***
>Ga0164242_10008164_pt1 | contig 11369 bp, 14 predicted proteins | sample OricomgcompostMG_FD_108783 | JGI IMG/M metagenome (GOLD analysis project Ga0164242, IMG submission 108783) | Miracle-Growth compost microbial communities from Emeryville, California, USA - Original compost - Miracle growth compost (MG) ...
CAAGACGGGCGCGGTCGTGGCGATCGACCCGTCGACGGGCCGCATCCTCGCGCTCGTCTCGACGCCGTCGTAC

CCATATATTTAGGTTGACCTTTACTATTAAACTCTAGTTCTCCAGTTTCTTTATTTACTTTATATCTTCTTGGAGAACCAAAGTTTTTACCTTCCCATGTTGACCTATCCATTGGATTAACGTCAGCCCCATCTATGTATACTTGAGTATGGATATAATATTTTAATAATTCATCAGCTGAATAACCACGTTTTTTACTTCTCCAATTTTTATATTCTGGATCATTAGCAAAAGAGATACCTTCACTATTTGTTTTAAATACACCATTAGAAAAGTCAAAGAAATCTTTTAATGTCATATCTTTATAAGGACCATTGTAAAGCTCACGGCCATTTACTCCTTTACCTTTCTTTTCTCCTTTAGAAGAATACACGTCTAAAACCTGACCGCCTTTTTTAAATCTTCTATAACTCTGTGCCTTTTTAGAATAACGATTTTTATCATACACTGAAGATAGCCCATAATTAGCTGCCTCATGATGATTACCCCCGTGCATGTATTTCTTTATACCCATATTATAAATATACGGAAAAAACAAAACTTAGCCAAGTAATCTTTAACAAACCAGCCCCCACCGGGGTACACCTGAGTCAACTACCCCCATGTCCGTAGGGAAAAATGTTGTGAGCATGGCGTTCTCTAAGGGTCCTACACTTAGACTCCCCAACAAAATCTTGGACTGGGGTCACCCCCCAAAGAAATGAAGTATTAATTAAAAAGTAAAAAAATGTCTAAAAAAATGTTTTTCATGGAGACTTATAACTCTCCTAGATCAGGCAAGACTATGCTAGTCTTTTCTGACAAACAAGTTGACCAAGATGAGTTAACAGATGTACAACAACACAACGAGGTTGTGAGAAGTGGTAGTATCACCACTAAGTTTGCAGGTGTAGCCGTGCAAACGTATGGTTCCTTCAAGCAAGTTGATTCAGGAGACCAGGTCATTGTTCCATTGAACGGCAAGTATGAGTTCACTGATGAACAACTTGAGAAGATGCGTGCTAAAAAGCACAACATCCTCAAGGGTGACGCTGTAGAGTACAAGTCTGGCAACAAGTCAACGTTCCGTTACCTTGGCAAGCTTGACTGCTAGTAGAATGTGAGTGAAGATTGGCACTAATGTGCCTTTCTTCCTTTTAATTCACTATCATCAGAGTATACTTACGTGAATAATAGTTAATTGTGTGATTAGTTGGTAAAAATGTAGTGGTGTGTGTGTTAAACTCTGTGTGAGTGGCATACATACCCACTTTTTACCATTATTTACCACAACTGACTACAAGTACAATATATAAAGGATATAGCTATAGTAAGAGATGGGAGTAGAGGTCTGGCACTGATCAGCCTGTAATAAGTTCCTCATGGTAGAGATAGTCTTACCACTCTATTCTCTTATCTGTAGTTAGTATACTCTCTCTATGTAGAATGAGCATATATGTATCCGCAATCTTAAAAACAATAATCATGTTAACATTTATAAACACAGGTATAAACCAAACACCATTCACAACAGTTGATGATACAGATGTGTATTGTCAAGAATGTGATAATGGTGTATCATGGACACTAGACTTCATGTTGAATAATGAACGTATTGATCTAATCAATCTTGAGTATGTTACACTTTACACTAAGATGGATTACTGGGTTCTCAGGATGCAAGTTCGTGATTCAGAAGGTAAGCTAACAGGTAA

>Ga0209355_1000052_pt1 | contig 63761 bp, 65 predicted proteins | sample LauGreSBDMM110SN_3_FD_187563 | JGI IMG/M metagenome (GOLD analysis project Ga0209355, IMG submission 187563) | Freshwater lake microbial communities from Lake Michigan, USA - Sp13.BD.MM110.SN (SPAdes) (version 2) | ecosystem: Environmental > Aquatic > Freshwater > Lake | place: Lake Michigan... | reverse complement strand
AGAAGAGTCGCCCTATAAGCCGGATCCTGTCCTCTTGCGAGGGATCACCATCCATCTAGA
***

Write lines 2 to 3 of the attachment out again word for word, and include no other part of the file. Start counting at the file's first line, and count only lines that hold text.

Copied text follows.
CAAGACGGGCGCGGTCGTGGCGATCGACCCGTCGACGGGCCGCATCCTCGCGCTCGTCTCGACGCCGTCGTAC

CCATATATTTAGGTTGACCTTTACTATTAAACTCTAGTTCTCCAGTTTCTTTATTTACTTTATATCTTCTTGGAGAACCAAAGTTTTTACCTTCCCATGTTGACCTATCCATTGGATTAACGTCAGCCCCATCTATGTATACTTGAGTATGGATATAATATTTTAATAATTCATCAGCTGAATAACCACGTTTTTTACTTCTCCAATTTTTATATTCTGGATCATTAGCAAAAGAGATACCTTCACTATTTGTTTTAAATACACCATTAGAAAAGTCAAAGAAATCTTTTAATGTCATATCTTTATAAGGACCATTGTAAAGCTCACGGCCATTTACTCCTTTACCTTTCTTTTCTCCTTTAGAAGAATACACGTCTAAAACCTGACCGCCTTTTTTAAATCTTCTATAACTCTGTGCCTTTTTAGAATAACGATTTTTATCATACACTGAAGATAGCCCATAATTAGCTGCCTCATGATGATTACCCCCGTGCATGTATTTCTTTATACCCATATTATAAATATACGGAAAAAACAAAACTTAGCCAAGTAATCTTTAACAAACCAGCCCCCACCGGGGTACACCTGAGTCAACTACCCCCATGTCCGTAGGGAAAAATGTTGTGAGCATGGCGTTCTCTAAGGGTCCTACACTTAGACTCCCCAACAAAATCTTGGACTGGGGTCACCCCCCAAAGAAATGAAGTATTAATTAAAAAGTAAAAAAATGTCTAAAAAAATGTTTTTCATGGAGACTTATAACTCTCCTAGATCAGGCAAGACTATGCTAGTCTTTTCTGACAAACAAGTTGACCAAGATGAGTTAACAGATGTACAACAACACAACGAGGTTGTGAGAAGTGGTAGTATCACCACTAAGTTTGCAGGTGTAGCCGTGCAAACGTATGGTTCCTTCAAGCAAGTTGATTCAGGAGACCAGGTCATTGTTCCATTGAACGGCAAGTATGAGTTCACTGATGAACAACTTGAGAAGATGCGTGCTAAAAAGCACAACATCCTCAAGGGTGACGCTGTAGAGTACAAGTCTGGCAACAAGTCAACGTTCCGTTACCTTGGCAAGCTTGACTGCTAGTAGAATGTGAGTGAAGATTGGCACTAATGTGCCTTTCTTCCTTTTAATTCACTATCATCAGAGTATACTTACGTGAATAATAGTTAATTGTGTGATTAGTTGGTAAAAATGTAGTGGTGTGTGTGTTAAACTCTGTGTGAGTGGCATACATACCCACTTTTTACCATTATTTACCACAACTGACTACAAGTACAATATATAAAGGATATAGCTATAGTAAGAGATGGGAGTAGAGGTCTGGCACTGATCAGCCTGTAATAAGTTCCTCATGGTAGAGATAGTCTTACCACTCTATTCTCTTATCTGTAGTTAGTATACTCTCTCTATGTAGAATGAGCATATATGTATCCGCAATCTTAAAAACAATAATCATGTTAACATTTATAAACACAGGTATAAACCAAACACCATTCACAACAGTTGATGATACAGATGTGTATTGTCAAGAATGTGATAATGGTGTATCATGGACACTAGACTTCATGTTGAATAATGAACGTATTGATCTAATCAATCTTGAGTATGTTACACTTTACACTAAGATGGATTACTGGGTTCTCAGGATGCAAGTTCGTGATTCAGAAGGTAAGCTAACAGGTAA